As Nina Munteanu underlines in The Fiction Writer: Get Published, Write Now!: “The Outline describes WHAT happens WHEN and to WHOM, while the Synopsis includes the WHY.” For experienced writers, constructing comes naturally; the mind is disciplined and efficient. For novices, Asengana has tutorials on how to navigate through this process using the platform, distilled from compelling methods and learning techniques.
Another addition, designed to support the writers in managing the complexity of their works, is the analytics tool, which starts generating useful outputs, like Time and Character Maps, during this phase. But the essential element and the deliverable of this phase is the Manuscript Structure. We like to think we offered a digital corkboard, just as good as the real one.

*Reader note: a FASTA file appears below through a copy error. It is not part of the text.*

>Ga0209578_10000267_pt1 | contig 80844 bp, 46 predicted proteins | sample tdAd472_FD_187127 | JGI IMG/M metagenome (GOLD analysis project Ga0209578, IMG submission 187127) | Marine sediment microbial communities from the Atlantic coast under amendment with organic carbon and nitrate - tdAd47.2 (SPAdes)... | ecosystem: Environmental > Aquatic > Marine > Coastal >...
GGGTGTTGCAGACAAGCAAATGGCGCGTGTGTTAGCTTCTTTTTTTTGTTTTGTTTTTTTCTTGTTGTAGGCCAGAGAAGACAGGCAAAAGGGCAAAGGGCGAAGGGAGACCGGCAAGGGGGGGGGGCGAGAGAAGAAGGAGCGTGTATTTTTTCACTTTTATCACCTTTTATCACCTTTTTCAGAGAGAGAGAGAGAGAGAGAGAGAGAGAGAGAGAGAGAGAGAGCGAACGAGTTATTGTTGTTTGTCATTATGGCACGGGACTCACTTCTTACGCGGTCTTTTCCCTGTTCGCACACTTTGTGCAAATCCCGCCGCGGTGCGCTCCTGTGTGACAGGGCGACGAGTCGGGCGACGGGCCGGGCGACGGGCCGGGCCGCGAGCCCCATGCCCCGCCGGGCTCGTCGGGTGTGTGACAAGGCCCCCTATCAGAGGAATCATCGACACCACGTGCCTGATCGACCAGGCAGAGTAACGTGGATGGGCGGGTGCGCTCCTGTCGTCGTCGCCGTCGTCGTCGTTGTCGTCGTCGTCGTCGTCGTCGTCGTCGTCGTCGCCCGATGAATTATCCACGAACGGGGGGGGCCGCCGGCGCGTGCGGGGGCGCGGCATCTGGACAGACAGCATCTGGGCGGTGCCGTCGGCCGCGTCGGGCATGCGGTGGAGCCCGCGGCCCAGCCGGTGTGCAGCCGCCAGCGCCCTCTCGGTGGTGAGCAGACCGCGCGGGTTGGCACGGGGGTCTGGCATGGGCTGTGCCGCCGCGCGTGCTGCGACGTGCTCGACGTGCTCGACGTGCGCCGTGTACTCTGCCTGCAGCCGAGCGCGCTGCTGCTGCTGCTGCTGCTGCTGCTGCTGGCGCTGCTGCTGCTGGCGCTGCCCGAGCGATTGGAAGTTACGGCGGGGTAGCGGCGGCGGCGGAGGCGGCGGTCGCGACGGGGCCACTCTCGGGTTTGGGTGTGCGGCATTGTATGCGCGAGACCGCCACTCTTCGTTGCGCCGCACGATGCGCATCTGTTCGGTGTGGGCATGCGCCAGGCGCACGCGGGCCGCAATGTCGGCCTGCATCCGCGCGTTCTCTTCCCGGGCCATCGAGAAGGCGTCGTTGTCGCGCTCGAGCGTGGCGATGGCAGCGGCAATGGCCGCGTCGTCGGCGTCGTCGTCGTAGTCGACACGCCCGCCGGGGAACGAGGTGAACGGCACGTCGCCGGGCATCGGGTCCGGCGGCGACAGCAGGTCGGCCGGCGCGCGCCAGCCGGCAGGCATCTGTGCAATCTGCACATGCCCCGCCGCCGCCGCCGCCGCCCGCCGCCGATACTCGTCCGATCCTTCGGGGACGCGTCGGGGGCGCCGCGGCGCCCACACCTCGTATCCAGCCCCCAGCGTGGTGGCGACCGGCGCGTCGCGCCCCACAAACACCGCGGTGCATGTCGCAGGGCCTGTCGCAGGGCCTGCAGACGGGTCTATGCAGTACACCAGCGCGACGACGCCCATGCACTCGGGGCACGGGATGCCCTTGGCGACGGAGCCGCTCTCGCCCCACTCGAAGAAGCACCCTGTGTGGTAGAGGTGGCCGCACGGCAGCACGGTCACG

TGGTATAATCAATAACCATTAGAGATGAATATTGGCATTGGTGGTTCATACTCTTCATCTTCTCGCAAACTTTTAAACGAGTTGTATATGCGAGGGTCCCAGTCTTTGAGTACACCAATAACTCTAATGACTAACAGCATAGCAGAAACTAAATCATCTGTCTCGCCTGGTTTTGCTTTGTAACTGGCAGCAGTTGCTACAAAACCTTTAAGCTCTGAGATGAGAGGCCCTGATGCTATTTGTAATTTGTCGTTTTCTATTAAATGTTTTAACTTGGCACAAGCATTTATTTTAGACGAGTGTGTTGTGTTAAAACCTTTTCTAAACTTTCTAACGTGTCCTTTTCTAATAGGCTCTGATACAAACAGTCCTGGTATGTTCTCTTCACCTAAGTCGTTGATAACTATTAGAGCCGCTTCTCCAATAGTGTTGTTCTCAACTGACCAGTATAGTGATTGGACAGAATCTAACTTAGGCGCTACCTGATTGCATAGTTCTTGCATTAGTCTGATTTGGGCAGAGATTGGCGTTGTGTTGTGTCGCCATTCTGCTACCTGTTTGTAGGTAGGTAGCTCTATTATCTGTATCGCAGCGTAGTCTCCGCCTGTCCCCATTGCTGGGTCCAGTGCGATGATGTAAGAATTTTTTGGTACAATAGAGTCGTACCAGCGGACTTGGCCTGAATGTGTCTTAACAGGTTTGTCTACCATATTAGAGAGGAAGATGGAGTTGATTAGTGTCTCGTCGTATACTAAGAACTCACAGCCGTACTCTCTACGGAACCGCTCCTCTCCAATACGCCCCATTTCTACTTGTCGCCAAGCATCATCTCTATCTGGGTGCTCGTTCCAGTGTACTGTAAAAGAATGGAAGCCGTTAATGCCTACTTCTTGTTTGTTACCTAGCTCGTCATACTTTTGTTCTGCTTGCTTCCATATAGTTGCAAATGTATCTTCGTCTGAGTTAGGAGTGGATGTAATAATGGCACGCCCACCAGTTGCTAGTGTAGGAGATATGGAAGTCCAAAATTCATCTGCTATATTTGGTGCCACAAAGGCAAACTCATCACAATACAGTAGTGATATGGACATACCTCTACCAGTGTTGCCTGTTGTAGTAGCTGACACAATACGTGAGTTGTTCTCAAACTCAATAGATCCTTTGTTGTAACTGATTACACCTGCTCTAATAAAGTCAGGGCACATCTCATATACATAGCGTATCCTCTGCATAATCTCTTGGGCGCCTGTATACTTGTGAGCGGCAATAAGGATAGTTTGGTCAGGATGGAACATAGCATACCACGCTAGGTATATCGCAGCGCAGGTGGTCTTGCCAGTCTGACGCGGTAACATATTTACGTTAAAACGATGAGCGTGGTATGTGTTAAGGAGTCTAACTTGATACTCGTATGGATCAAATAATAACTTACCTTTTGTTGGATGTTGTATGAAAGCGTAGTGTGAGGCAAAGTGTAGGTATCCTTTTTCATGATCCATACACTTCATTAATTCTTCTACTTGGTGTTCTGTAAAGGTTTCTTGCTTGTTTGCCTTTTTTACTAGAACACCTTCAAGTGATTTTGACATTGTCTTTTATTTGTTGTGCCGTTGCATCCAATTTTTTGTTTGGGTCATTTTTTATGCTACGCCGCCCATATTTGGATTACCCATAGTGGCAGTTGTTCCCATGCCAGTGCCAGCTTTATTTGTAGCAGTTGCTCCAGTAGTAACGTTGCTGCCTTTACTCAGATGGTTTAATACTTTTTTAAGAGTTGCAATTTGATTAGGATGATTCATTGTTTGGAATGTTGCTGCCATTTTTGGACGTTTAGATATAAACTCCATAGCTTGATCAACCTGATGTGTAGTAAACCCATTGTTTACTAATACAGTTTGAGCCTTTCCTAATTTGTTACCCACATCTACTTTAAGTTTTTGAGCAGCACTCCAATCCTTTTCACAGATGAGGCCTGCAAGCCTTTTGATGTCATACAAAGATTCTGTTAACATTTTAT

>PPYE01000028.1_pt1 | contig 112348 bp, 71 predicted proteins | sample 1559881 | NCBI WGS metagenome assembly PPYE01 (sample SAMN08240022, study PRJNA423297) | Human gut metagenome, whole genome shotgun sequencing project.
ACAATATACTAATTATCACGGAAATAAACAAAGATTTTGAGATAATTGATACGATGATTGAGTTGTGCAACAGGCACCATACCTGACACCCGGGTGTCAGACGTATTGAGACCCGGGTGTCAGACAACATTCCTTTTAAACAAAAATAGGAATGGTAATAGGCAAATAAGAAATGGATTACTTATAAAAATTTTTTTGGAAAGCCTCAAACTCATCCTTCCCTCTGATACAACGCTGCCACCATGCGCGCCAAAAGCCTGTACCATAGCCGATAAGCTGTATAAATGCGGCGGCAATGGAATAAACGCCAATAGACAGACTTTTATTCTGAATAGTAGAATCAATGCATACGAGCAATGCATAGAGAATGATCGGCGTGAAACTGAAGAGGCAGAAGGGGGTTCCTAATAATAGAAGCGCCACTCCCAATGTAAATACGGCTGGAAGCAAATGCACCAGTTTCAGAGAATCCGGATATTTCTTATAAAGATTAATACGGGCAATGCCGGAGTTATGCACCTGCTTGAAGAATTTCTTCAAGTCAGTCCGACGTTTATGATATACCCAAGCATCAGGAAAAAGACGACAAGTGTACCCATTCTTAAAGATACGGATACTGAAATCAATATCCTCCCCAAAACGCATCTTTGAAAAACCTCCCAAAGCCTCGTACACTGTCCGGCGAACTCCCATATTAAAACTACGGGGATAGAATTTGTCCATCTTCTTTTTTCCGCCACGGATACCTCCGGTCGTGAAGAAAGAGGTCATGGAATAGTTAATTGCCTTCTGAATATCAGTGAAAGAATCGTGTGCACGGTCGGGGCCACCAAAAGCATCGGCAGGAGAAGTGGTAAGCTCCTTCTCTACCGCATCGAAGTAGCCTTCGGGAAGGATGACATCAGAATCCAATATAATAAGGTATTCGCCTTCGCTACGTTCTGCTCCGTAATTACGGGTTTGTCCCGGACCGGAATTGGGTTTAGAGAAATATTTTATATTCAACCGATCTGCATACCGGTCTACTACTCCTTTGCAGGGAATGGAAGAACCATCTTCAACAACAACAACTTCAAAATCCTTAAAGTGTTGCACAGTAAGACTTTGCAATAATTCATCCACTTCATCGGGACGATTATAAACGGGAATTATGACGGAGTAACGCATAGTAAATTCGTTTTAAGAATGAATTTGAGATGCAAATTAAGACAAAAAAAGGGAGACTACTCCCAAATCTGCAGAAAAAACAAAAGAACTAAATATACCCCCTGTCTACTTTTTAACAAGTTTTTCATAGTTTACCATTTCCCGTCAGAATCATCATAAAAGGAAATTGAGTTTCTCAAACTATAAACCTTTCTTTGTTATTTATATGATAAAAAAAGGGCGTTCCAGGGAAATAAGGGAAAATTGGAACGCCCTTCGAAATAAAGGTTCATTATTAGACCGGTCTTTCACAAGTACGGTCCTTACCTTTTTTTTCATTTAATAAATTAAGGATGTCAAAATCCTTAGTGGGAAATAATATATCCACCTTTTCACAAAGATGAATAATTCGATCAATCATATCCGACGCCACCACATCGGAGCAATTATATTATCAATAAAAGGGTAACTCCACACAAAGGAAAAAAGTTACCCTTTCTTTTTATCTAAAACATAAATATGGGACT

The artefacts of the Discovery and Alpha phases can always be improved, but, at one point, the blank page comes calling and the writer has to make a decision.
You’re alone now! Just you and the page, right?
Not necessarily. You are not alone. Unless you’re a full-time writer, life happens. Quick walkthrough through a weekday of my life: 8 hours of work on my job, 2 hours working on Asengana, 5 hours family life, 1 hour writing, 1-2 hours admin stuff.
How do I manage such an organized program? I trust the process. I trust my Kanban Board to follow the progress of my writing project. My “start writing moment” is easy because of the healthy choices made during the Discovery and Alpha phases. I used to waste writing time getting my thoughts in order and refreshing the information on the POV character on the scene, the location or the settings assigned to the respective scene. Not anymore. I have everything on the same page with the Manuscript, one click away.